Wangen also argues that it was not required to assign error to the trial court's order striking the testimony because "the gravamen of Wangen's appeal from the summary judgment order plainly encompassed the trial court's evidentiary rulings. . . ." Wangen's reliance upon Johnson v. Kittitas County and All Star Gas, Inc., of Washington v. Bechard for this principle of law is misplaced. In both cases, the appealing party failed to assign error to findings of fact and conclusions of law, but the failure did not bar appellate review because the briefing articulated the challenges to the court's decisions. As we have already stated, Wangen's opening brief includes no argument that Mr. Wangen's testimony was improperly stricken. So it was not clear that the trial court's evidentiary ruling was challenged on the basis now claimed.
Reply Brief of Appellant Wangen at 13.
See State v. Olson, 126 Wn.2d 315, 323, 893 P.2d 629 (1995) (failure to assign error in an opening brief does not preclude review of an issue where "the nature of the appeal is clear and the relevant issues are argued in the body of the brief and citations are supplied so that the court is not greatly inconvenienced and the respondent is not prejudiced. . . .").
In sum, the portion of Mr. Wangen's deposition testimony that the trial court struck cannot be used to show the existence of any genuine issue of material fact.
Exposure to Asbestos-Containing Materials
Wangen argues that there are genuine issues of material fact whether Mr. Wangen was exposed to asbestos-containing materials in the pumps that Warren originally sold to the Navy to outfit the destroyer. We disagree.
Warren moved for summary judgment, arguing that there was no evidence that Mr. Wangen was exposed to any original asbestos-containing Warren products. It supported its motion with Mr. Wangen's deposition testimony and responses to interrogatories.
In response, Wangen argued that there were genuine issues of material fact for trial. Wangen claimed that Warren sold its pumps with asbestos-containing materials to the Navy for original installation in the destroyer's forward fire room. Wangen also argued that Warren supplied asbestos-containing replacement gaskets and specified asbestos-containing gaskets and insulation for its pumps. It supported these arguments by relying on the deposition testimony of two fact witnesses: Mr. Wangen and Elbert Gassaway, a co-worker who served on the destroyer at the same time as Mr. Wangen.
In reply, Warren did not dispute that it sold pumps that contained asbestos-containing gaskets and packing to the Navy in 1943. But it claimed that Wangen failed to show that Mr. Wangen was exposed to either original Warren gaskets or packing or replacement gaskets manufactured by Warren. Warren also claimed that there was no showing that it specified asbestos-containing material for replacement gaskets.
Lockwood v. A C S, Inc., on which Wangen relied below and continues to rely on appeal, holds that an asbestos plaintiff may establish causation for a claim by satisfying several factors outlined by the supreme court in that case. The factors are: (1) the plaintiff's proximity to the asbestos product during exposure, the size of the work site where asbestos fibers were released, and the timeline of exposure; (2) the types of asbestos products to which the plaintiff was exposed and how they were handled and used; and (3) medical causation evidence of the plaintiff's disease.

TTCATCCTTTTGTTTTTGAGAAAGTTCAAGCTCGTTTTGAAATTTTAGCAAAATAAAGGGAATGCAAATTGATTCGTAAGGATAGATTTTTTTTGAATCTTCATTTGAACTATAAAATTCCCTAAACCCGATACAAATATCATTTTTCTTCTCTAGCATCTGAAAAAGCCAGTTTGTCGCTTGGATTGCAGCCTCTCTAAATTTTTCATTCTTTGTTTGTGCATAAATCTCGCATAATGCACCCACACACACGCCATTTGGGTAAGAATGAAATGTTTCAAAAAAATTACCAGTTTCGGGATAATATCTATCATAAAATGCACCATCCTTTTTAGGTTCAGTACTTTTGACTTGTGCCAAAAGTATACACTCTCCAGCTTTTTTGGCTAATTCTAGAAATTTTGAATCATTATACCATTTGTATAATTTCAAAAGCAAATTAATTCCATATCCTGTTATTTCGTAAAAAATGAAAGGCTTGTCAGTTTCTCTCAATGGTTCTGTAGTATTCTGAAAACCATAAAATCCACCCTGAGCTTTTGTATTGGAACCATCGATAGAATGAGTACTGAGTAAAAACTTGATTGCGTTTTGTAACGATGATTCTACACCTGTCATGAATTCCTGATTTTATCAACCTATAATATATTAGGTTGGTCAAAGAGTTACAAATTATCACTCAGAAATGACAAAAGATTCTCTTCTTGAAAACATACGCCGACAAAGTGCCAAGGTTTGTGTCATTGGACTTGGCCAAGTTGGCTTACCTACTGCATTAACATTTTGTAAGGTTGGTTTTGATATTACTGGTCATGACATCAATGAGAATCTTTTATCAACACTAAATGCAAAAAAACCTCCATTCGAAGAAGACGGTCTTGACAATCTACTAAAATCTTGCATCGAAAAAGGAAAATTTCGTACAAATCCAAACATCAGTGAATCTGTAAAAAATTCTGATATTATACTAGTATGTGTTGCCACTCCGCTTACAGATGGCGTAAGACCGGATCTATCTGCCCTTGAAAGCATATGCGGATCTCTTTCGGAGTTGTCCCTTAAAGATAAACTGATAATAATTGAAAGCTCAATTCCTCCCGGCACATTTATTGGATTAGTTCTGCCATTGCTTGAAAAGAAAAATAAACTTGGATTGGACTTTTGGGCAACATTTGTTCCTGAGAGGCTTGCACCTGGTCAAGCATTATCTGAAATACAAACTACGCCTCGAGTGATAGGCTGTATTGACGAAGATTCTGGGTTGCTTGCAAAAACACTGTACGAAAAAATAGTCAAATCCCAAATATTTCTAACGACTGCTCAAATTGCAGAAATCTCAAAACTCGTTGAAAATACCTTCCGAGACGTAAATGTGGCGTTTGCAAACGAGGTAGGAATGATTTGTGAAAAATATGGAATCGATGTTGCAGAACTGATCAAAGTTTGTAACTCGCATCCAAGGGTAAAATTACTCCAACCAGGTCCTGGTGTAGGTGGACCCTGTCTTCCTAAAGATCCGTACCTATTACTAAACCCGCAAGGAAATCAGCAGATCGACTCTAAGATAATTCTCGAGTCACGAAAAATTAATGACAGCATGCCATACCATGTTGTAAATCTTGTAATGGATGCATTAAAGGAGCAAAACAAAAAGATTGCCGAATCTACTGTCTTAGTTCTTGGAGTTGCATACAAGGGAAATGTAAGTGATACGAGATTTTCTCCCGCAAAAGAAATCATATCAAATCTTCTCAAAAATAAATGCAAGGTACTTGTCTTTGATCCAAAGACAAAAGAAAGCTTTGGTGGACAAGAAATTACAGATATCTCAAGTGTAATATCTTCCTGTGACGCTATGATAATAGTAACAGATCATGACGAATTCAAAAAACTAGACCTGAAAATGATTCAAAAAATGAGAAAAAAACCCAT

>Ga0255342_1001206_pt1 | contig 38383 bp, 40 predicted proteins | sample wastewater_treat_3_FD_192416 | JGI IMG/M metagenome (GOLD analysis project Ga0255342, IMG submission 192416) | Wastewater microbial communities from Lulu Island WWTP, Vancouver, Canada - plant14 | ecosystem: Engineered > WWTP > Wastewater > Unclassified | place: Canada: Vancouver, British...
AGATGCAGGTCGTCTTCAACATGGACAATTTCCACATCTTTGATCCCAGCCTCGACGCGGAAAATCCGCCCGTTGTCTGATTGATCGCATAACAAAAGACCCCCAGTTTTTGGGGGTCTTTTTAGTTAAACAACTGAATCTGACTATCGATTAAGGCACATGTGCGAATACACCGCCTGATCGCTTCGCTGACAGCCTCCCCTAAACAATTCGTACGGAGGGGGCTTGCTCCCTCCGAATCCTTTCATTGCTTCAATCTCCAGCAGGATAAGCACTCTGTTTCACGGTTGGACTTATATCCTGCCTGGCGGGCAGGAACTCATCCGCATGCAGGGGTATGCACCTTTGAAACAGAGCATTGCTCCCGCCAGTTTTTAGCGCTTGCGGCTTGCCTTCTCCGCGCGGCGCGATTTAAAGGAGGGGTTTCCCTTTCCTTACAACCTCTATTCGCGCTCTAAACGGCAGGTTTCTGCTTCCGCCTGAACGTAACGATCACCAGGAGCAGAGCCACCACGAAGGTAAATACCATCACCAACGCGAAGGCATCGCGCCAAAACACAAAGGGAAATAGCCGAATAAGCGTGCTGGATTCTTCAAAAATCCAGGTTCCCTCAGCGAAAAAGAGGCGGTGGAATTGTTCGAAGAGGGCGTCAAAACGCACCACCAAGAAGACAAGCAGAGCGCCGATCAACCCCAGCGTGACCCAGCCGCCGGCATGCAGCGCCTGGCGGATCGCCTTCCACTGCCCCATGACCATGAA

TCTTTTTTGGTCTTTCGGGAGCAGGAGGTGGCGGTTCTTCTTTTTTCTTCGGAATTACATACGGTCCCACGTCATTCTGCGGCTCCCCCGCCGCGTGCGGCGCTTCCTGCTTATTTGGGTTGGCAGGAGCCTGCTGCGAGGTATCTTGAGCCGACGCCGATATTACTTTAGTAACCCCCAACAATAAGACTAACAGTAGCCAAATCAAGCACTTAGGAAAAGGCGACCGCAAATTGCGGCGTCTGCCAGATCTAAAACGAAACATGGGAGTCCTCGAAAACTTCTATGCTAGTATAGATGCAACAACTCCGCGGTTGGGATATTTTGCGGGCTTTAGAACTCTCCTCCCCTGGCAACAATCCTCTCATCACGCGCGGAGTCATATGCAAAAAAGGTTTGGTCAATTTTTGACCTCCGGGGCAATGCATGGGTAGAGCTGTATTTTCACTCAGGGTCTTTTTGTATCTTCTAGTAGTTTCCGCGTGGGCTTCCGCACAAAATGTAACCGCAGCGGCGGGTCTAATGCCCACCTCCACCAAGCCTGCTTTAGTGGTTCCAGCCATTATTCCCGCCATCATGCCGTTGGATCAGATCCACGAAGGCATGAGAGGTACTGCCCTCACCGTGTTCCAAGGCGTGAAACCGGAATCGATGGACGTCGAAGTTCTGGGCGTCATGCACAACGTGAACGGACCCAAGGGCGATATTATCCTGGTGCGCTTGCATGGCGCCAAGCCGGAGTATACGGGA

Id. at 248.
Here, there is no evidence of the first and second factors insofar as exposure to original material in Warren pumps is concerned. It is undisputed that Warren sold pumps that contained asbestos materials to the Navy in 1943 for installation on the destroyer. But Mr. Wangen did not begin his service on the destroyer until 1950, some seven years after the pumps' installation. The undisputed evidence in the record also shows that the destroyer was overhauled twice — in 1948 and 1949 — before Mr. Wangen began his service on that vessel. Significantly, Wangen admitted in the supplemental briefing to the trial court that "whether or not the Warren pumps still had their original, asbestos-containing internal parts when Mr. Wangen worked along side them is simply unknown." In sum, Wangen fails to meet the burden of showing the existence of any genuine issue of material fact that Mr. Wangen was exposed to asbestos-containing materials in the Warren pumps installed in 1943.
Clerk's Papers at 1271.
Braaten v. Saberhagen Holdings supports this conclusion. Under that case, Wangen has the burden to show that the asbestos to which Mr. Wangen was exposed was manufactured by Warren. Wangen presents no such evidence of exposure to asbestos replacement products manufactured by Warren during Mr. Wangen's service on the destroyer. The trial court properly granted partial summary judgment on the original equipment exposure claim.
Id. at 389 ("The plaintiff has not presented sufficient evidence to withstand summary judgment as to whether the defendants manufactured, sold, or were otherwise in the chain of distribution of the asbestos-containing insulation applied to their products.").
The trial court originally denied summary judgment regarding exposure to the Warren pumps' internal insulation during Mr. Wangen's service. Specifically, Wangen argued there was exposure to internal insulation:
[T]here was also lots of testimony that in order to access the internal parts of the pump they would often, you know, the — the pumps would have to be torn apart. So the inference is that would also result in the asbestos insulation being disturbed.